Cutting through the brief conversation Troop and I were having, Rozario walked in elegantly and introduced herself shortly as she sat down by the sofa next her ancestral baby grand piano. Without wasting much time, we got talking about her beginnings as a musician, “We grew up with my mother teaching me and my brothers, the piano (as you can see). My parents both sang, so we learnt to sing with them. And in this area of Santacruz, all the adults organised a festival with great enthusiasm. Every child in the area was allowed to perform or participate in a competition – vocal, piano, and violin. Choir, plays, recitals – very unusual! This was my platform to develop the experience of getting up on stage and communicating with an audience. I didn’t realize that my bachelor’s degree in English and French, would be such a great asset to learning this art form! It really helps you connect to
the pieces you’re singing with greater confidence! The literature is what did the magic! Then, when I went abroad, I went to the Goth Institute to learn German, Italian at Guildhall (school of music and drama) where I went on to study, I was firmly convinced that I would come back after three years. During my time at the Guildhall, I went to numerous competitions in Spain, Salzburg, Holland, England etc. which helped float my name around. Soon enough, I had agents coming to me offering work. Before finishing college, I met Mark which was a huge sock for my parents (laughs)! but i gave them some time to come around it,” she recollected. From there, started Rozario’s illustrious career as an Indian British Soprano often remembered as the ‘Soprano in Saree’.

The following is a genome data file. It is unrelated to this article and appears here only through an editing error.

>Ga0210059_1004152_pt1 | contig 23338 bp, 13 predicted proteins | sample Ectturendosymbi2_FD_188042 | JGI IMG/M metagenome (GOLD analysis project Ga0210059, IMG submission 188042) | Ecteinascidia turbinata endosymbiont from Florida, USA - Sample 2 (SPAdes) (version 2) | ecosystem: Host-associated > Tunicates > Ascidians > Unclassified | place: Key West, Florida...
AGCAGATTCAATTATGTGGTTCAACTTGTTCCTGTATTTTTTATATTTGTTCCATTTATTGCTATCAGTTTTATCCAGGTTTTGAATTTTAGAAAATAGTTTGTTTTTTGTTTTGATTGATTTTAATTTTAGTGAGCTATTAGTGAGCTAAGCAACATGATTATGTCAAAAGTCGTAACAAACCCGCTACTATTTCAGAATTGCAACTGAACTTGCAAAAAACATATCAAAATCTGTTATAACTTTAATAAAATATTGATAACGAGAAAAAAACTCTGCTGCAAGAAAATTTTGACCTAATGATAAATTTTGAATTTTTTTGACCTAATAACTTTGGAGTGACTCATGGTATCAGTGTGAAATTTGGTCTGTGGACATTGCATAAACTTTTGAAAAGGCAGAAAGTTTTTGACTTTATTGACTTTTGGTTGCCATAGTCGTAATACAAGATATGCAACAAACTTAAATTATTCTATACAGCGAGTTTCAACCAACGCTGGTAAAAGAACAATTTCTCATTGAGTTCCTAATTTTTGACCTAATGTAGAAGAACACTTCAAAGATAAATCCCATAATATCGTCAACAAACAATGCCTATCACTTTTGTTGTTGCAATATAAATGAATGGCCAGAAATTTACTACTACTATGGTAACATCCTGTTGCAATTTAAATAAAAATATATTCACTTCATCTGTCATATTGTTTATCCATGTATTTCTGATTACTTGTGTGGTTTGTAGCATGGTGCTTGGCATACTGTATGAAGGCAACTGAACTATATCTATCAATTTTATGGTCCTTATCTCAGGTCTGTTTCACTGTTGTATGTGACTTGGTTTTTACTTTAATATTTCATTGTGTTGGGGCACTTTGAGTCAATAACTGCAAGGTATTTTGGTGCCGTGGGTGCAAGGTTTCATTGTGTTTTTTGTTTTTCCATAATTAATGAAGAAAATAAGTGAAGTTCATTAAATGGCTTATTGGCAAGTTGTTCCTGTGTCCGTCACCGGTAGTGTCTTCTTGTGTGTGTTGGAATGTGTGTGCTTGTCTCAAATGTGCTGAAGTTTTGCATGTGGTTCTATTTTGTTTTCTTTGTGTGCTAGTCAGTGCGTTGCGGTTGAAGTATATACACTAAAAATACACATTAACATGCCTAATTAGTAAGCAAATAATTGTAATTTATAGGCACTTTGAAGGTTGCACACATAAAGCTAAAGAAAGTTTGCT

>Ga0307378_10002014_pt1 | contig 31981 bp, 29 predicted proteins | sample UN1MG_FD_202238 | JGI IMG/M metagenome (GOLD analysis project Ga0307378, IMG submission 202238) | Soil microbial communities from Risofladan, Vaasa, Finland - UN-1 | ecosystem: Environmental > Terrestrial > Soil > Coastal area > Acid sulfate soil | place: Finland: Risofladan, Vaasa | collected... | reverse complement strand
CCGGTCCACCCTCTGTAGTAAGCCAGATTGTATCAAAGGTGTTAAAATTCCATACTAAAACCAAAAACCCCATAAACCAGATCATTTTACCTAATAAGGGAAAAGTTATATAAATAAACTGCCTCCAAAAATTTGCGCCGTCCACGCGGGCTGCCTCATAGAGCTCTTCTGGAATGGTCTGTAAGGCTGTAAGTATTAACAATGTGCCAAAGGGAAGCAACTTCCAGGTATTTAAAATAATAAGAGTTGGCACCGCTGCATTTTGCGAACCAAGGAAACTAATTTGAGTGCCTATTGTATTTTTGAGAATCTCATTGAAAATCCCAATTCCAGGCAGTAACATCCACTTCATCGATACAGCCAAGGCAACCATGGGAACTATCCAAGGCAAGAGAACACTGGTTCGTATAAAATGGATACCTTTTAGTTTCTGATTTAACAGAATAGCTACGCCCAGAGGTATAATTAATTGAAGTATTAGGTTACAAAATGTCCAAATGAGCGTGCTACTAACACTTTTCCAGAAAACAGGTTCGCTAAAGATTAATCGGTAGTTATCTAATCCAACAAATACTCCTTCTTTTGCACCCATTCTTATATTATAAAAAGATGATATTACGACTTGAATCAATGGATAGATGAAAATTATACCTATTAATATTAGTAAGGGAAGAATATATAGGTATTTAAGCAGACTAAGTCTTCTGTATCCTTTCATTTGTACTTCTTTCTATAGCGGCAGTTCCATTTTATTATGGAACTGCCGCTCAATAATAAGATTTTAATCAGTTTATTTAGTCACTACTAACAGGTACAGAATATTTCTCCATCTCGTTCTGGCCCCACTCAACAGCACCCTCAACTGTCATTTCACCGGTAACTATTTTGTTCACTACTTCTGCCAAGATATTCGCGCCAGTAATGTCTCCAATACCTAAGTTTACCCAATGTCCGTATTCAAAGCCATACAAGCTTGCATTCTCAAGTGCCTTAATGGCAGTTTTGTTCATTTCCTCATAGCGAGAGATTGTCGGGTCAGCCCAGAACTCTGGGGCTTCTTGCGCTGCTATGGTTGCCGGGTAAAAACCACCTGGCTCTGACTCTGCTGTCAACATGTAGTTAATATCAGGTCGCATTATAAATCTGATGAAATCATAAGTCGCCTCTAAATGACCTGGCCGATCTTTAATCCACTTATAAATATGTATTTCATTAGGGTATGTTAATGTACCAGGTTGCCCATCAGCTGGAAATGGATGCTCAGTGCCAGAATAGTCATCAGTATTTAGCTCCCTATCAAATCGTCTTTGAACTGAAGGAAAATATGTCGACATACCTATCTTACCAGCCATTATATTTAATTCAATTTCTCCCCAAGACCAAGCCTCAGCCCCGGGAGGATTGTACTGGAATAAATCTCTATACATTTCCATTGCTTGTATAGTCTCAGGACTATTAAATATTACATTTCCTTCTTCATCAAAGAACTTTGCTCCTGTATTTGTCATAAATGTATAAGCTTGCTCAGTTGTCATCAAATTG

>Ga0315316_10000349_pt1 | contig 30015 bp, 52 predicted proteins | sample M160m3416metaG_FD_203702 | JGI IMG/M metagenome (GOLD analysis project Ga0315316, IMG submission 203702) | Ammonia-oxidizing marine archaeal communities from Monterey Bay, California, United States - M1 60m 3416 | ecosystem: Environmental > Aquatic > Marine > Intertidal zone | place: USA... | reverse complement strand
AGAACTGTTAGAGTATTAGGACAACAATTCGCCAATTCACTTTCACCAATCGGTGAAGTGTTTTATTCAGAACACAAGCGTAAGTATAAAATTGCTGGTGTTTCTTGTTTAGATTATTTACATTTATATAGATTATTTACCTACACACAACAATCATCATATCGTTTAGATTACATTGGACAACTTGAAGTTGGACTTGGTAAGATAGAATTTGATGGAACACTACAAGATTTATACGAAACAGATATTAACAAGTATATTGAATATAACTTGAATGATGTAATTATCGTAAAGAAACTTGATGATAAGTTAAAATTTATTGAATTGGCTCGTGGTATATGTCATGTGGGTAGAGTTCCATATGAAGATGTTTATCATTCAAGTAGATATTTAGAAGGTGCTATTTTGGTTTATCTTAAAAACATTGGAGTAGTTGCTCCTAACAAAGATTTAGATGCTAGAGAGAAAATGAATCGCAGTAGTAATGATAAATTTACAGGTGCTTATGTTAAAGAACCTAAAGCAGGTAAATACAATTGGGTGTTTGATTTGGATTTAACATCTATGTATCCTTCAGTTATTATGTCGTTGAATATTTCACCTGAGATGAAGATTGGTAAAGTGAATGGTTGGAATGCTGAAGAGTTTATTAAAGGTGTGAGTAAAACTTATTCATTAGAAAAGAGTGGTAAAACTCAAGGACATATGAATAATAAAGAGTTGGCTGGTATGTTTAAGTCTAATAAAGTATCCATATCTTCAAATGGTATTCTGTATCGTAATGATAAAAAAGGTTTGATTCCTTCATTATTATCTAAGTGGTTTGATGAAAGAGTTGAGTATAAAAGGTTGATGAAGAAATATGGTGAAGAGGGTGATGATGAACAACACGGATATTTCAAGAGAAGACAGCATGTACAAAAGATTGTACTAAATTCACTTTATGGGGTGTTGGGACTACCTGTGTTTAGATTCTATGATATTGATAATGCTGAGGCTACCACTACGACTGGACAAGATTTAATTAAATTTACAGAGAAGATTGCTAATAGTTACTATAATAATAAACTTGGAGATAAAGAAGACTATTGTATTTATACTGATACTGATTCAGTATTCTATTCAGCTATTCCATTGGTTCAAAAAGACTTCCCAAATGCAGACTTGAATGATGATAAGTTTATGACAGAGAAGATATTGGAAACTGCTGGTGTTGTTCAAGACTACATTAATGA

One of her most notable appearances was across Europe in The Marriage of Figaro, conducted by Sir Georg Solti. She has also given concerts in the Royal Opera House, Covent Garden, and as part of The Proms in England, and abroad in Amsterdam, Athens, Berlin, Halle, Helsinki, Hong Kong, Cologne, Leipzig, Madrid, New York City, Paris, Riga, Rouen, Strasbourg, Vienna, Winterthur and Zürich. She performed in a production of Elvis Costello’s Meltdown. Rozario has made numerous recordings of the works of composer John Tavener. Gifted with a voice described as “liquid gold”, Rozario’s wide concert and opera repertoire ranges from baroque to contemporary music. She is an exponent of bel canto – the fabled method used by the great Italian singers of the 19th century. Feted for her achievements, Rozario is a recipient of the Pravasi Bharatiya Samman, royal honour OBE, and is a fellow of the Royal College of Music.
As we gently moved onto the opera production that she was directing, a child-like grin brimming with pride and excitement spread across her face. Talking about the singers and how she decided her cast, “In December we started planning and targeted the singers. With every opera, the composer decides how many singers and